Further still, dimeric forms of the green porphyrin and dimeric or multimeric forms of green porphyrin/porphyrin combinations can be used. The dimers and oligomeric compounds of the invention can be prepared using reactions analogous to those for dimerization and oligomerization of porphyrins per se. The green porphyrins or green porphyrin/porphyrin linkages can be made directly, or porphyrins may be coupled, followed by a Diels-Alder reaction of either or both terminal porphyrins to convert them to the corresponding green porphyrins.
Administration of Green Porphyrin Compound:
In the method of the invention, the subject is administered an amount of the green porphyrin compound or a mixture of green porphyrin compounds in one or several dosages. The dosage depends upon the purity and chemical form of the green porphyrin and the degree of absorption expected. Suitable amounts per dose are typically greater than about 0.5 mg/kg of body weight, preferably in the range of from about 0.5 to 5.0 mg/kg per dose, and most preferably is about 0.5 to 2.0 mg/kg per dose. These dosage ranges are intended to be suggestive and should not necessarily be considered as limiting, since the individual reactions of particular subjects will vary. Adjustment of the dosage ranges in accordance with individual variations is routine among practitioners.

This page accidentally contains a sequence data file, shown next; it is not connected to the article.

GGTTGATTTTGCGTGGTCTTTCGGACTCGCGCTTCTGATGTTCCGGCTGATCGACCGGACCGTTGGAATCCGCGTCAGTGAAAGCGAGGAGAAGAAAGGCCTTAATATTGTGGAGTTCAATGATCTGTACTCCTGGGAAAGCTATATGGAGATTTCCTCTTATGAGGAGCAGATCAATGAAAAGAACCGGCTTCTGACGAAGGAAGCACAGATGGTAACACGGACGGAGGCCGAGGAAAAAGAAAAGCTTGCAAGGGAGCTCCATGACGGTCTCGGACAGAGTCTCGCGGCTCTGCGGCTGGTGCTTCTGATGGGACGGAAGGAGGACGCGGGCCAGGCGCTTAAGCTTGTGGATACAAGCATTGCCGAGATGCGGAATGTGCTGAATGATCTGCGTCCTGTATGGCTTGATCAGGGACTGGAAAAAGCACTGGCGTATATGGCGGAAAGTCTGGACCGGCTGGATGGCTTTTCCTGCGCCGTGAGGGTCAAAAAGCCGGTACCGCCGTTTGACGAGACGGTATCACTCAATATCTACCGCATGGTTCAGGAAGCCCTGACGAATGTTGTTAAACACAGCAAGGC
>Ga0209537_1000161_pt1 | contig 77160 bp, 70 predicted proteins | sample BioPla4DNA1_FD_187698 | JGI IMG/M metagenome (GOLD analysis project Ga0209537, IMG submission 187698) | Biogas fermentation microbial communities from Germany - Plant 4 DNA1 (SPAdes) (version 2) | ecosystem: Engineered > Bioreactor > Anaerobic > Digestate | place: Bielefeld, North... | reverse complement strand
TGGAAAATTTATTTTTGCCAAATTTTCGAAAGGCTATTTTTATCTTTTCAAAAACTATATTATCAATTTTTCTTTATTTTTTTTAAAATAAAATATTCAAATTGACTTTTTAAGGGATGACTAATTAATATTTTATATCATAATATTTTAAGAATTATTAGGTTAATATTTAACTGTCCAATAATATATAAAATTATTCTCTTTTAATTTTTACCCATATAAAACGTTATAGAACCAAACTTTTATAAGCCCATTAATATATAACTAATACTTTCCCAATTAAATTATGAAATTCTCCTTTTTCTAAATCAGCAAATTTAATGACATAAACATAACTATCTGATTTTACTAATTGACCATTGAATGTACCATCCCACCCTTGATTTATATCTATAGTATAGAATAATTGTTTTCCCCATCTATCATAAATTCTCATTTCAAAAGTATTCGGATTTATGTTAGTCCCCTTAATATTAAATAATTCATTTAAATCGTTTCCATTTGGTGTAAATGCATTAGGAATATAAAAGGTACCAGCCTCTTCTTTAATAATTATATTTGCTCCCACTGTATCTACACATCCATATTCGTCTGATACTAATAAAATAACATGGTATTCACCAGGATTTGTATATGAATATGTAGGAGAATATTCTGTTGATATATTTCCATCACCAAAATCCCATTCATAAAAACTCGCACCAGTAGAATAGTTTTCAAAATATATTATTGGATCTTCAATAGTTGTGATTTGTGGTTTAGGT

Similarly, no single protocol appears to be desirable for all cases at this time. However, typical protocols will include either a single dose or an initial dose followed by 1-4 additional doses at weekly, biweekly or monthly intervals. A particularly preferred protocol calls for 3 doses about two weeks apart. Again, these protocols are not intended to be limiting in view of the wide variation permitted in protocol design.
The green porphyrin compounds of the invention may be administered as a single compound, preferably BPD-MA, or as a mixture of various green porphyrins. Suitable formulations include those appropriate for systemic administration, including preparations for injection, transmucosal or transdermal administration, or oral administration. A particularly preferred means of formulating the green porphyrin of the invention for this use is in the form of a solution or as liposomes suitable for injection into a peripheral vein. The green porphyrin may be included within the liposomes, attached to their surface, or both. Suitable methods for preparing liposomes are well-known in the art. The inclusion of green porphyrin compounds in such preparation is described, for example, in Allison et al., U.S. Pat. No. 5,214,036 issued May 25, 1993 and Desai et al., co-pending application Ser. No. 08/489,850 filed Jun. 13, 1995, both of which are incorporated herein by reference.
When injected intravenously, the solution or liposome formulation disseminates throughout the vascular system and thus comes into direct contact with the arterial plaques being targeted, where the green porphyrin is selectively absorbed, with peak concentration typically occurring within about 24 hours. The presence of green porphyrin in the plaque may be detected within a few hours after injection and may persist for as long as several days to two weeks.